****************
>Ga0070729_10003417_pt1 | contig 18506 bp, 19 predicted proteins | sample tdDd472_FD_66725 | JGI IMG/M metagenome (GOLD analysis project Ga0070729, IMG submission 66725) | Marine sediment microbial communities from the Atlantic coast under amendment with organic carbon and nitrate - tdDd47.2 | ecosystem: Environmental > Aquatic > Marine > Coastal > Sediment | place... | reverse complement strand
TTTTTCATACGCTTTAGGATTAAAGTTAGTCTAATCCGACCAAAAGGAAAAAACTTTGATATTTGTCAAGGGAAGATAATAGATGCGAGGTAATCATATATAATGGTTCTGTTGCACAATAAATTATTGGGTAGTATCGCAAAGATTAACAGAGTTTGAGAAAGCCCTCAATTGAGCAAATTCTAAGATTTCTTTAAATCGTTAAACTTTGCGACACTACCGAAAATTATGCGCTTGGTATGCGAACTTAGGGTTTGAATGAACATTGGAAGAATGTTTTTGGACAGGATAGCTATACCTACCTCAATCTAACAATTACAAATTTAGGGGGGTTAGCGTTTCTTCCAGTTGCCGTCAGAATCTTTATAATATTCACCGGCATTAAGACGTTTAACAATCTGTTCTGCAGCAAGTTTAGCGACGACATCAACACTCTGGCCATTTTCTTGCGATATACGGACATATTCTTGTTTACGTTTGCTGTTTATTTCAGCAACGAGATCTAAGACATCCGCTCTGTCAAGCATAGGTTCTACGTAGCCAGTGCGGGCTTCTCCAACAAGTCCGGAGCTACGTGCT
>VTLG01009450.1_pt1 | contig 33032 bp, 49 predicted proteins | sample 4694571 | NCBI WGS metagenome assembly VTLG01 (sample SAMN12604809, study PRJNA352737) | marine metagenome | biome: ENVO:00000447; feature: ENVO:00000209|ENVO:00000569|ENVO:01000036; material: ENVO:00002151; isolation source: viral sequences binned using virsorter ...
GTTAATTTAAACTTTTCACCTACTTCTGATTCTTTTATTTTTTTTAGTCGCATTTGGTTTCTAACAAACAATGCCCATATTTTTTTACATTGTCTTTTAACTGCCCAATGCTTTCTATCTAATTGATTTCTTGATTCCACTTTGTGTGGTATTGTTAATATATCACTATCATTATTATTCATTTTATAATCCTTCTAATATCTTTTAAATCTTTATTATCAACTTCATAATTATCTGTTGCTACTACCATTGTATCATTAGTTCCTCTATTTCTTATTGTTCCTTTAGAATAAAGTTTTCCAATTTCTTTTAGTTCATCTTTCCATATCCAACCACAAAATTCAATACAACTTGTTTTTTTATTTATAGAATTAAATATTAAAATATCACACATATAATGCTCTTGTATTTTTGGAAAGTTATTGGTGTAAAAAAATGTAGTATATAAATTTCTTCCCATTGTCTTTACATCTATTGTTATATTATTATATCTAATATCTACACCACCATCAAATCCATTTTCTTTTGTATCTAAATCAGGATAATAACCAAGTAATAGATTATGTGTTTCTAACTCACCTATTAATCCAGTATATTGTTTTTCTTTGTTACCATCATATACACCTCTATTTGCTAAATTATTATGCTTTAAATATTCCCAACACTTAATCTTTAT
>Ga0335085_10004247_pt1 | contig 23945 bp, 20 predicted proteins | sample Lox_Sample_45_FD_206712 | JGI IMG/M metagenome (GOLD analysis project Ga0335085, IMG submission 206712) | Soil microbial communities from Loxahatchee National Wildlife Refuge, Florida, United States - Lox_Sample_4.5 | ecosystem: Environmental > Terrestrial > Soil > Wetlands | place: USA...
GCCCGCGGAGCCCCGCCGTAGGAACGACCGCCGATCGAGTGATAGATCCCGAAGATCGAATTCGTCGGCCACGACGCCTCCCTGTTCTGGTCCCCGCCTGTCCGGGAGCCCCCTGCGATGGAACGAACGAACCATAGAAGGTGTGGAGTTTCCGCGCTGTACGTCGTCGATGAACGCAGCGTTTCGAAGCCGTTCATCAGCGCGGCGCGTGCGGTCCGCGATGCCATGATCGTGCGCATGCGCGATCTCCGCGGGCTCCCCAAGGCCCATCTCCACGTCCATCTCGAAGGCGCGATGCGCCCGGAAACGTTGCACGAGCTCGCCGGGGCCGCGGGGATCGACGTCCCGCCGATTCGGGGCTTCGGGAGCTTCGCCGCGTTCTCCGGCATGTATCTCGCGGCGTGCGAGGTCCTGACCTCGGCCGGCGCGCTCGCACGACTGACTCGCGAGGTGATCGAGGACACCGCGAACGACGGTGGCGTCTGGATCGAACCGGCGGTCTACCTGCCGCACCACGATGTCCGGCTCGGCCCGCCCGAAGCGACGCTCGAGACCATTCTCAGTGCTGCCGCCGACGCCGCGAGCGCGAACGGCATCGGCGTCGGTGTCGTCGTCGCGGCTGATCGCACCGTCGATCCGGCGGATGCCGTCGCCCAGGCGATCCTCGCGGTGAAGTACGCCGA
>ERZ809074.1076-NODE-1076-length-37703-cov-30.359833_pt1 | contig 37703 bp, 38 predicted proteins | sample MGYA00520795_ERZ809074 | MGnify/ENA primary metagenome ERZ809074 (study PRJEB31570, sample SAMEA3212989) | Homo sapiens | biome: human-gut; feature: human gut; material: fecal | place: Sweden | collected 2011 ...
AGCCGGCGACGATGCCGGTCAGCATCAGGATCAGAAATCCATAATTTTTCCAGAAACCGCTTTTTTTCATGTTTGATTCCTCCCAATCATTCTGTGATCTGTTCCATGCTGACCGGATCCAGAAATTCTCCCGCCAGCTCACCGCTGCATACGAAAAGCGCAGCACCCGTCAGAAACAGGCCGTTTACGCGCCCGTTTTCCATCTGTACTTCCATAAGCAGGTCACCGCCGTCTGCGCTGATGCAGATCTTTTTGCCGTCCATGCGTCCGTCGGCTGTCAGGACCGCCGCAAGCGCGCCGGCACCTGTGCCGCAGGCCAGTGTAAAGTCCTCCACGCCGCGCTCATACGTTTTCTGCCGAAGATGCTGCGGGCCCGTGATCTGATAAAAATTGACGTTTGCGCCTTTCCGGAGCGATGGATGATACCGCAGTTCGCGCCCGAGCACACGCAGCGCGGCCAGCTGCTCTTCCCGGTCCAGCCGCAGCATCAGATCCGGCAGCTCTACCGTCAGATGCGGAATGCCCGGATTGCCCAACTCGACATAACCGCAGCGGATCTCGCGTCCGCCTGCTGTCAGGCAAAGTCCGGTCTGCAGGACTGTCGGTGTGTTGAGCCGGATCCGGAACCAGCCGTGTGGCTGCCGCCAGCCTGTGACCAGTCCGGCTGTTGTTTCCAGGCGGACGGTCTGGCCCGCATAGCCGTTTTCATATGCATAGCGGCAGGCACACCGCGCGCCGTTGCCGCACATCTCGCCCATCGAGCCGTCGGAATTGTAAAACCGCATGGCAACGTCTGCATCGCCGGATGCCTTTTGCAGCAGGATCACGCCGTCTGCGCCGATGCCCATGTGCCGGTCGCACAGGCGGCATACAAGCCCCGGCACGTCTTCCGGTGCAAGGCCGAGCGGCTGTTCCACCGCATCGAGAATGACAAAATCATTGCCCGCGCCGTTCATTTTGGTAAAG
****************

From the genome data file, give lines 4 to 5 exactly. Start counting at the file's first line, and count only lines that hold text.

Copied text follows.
GTTAATTTAAACTTTTCACCTACTTCTGATTCTTTTATTTTTTTTAGTCGCATTTGGTTTCTAACAAACAATGCCCATATTTTTTTACATTGTCTTTTAACTGCCCAATGCTTTCTATCTAATTGATTTCTTGATTCCACTTTGTGTGGTATTGTTAATATATCACTATCATTATTATTCATTTTATAATCCTTCTAATATCTTTTAAATCTTTATTATCAACTTCATAATTATCTGTTGCTACTACCATTGTATCATTAGTTCCTCTATTTCTTATTGTTCCTTTAGAATAAAGTTTTCCAATTTCTTTTAGTTCATCTTTCCATATCCAACCACAAAATTCAATACAACTTGTTTTTTTATTTATAGAATTAAATATTAAAATATCACACATATAATGCTCTTGTATTTTTGGAAAGTTATTGGTGTAAAAAAATGTAGTATATAAATTTCTTCCCATTGTCTTTACATCTATTGTTATATTATTATATCTAATATCTACACCACCATCAAATCCATTTTCTTTTGTATCTAAATCAGGATAATAACCAAGTAATAGATTATGTGTTTCTAACTCACCTATTAATCCAGTATATTGTTTTTCTTTGTTACCATCATATACACCTCTATTTGCTAAATTATTATGCTTTAAATATTCCCAACACTTAATCTTTAT
>Ga0335085_10004247_pt1 | contig 23945 bp, 20 predicted proteins | sample Lox_Sample_45_FD_206712 | JGI IMG/M metagenome (GOLD analysis project Ga0335085, IMG submission 206712) | Soil microbial communities from Loxahatchee National Wildlife Refuge, Florida, United States - Lox_Sample_4.5 | ecosystem: Environmental > Terrestrial > Soil > Wetlands | place: USA...